A new revision to the proposed tax on hospitals would exempt six hospitals that have struggled financially from a portion of the tax but would reduce the total amount of money hospitals get from the state.

The budget proposal agreed to by Gov. Dannel P. Malloy and Democratic legislators calls for taxing hospitals and redistributing the money, which generates federal matching funds that the state can use to balance the budget. The Malloy administration has revised the tax formula multiple times, most recently to ease the burden on hospitals that have had net losses over the past five years.

Under the latest plan, hospitals would pay $331.2 million in taxes and receive $363.4 million back. The state would keep $149.5 million in federal matching funds. Overall, hospitals would end up with $32.2 million more than they pay, $18.3 million less than under the previous tax plan. Sixteen hospitals would get back more money than they pay, while 12 would lose money, although the size of the losses has been reduced from the previous plan.

The change has shifted the financial implications for many hospitals. Danbury Hospital and St. Francis Hospital and Medical Center would have gained money under the previous plan but would lose money under the latest version. Johnson Memorial, New Milford, and Waterbury hospitals and The Hospital of St. Raphael would have lost money under the previous version and are now projected to gain.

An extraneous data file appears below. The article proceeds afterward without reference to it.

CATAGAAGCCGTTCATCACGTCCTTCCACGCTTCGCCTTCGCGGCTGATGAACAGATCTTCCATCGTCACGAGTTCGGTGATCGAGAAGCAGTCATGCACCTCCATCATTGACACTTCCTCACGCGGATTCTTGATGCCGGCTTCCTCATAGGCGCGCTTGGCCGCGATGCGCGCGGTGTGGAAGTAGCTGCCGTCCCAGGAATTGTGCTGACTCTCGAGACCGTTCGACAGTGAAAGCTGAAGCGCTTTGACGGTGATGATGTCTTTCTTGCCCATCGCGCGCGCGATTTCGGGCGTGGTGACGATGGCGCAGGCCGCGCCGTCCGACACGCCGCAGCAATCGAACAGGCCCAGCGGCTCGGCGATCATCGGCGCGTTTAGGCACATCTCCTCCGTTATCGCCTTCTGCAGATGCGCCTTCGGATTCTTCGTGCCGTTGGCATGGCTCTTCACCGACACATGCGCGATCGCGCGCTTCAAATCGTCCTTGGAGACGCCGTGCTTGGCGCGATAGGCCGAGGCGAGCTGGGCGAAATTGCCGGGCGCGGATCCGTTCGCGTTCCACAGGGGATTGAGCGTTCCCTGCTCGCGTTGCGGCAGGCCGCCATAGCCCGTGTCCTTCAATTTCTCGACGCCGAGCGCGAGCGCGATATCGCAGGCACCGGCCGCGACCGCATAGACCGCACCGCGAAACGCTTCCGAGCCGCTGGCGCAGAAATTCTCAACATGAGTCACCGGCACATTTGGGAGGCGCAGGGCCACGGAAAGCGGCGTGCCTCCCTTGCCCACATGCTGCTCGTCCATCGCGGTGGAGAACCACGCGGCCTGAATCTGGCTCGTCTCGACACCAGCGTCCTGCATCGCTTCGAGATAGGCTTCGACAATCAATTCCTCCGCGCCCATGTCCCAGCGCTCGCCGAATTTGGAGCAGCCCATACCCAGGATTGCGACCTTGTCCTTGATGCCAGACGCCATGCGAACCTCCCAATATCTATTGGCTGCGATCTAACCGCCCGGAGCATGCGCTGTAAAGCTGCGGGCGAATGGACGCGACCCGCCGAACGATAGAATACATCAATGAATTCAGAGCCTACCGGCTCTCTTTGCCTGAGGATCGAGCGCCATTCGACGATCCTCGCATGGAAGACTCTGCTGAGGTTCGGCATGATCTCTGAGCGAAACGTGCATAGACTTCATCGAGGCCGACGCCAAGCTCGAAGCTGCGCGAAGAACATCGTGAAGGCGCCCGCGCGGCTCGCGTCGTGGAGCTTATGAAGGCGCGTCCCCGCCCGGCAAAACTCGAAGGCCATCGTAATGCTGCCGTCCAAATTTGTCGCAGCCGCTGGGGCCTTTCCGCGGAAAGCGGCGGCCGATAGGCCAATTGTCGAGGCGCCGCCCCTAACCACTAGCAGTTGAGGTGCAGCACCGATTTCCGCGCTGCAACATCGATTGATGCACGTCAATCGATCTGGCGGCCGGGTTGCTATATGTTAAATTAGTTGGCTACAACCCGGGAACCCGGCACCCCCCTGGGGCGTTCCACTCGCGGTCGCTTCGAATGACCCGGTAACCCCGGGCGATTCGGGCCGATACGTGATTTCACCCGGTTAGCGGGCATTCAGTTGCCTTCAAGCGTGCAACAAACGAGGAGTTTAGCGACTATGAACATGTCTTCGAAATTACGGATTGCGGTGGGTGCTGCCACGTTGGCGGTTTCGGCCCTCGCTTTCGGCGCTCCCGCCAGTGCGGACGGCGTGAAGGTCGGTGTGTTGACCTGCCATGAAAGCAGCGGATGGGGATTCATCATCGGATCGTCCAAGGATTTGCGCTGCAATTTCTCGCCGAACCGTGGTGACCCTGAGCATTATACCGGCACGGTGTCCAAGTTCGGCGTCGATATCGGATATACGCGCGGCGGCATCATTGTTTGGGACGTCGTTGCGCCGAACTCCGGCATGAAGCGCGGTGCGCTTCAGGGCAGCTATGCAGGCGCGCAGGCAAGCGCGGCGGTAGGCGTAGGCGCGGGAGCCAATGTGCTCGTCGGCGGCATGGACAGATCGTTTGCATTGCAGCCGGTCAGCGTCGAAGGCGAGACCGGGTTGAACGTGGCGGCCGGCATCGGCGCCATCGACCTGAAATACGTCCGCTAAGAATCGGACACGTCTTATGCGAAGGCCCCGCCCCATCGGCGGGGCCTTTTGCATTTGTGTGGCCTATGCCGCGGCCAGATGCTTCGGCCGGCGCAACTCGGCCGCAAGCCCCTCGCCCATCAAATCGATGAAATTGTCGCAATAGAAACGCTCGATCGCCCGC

Hospitals have lobbied against the tax. The budget proposal also eliminates nearly $83.3 million in funding the hospitals receive to help cover the cost of treating uninsured and underinsured patients, and hospital leaders want the state to offset the changes by providing funding for the hardest hit hospitals and sunsetting the tax.

The Malloy administration has said that hospitals have benefitted from increased funding for treating low-income adults over the past year. Including those payments, only three hospitals end up worse off under the total budget plan, according to the administration. Hospitals say they still lose money on those low-income patients.

Arielle Levin Becker covered health care for The Connecticut Mirror. She previously worked for The Hartford Courant, most recently as its health reporter, and has also covered small towns, courts and education in Connecticut and New Jersey. She was a finalist in 2009 for the prestigious Livingston Award for Young Journalists, a recipient of a Knight Science Journalism Fellowship and the third-place winner in 2013 for an in-depth piece on caregivers from the National Association of Health Journalists. She is a 2004 graduate of Yale University.

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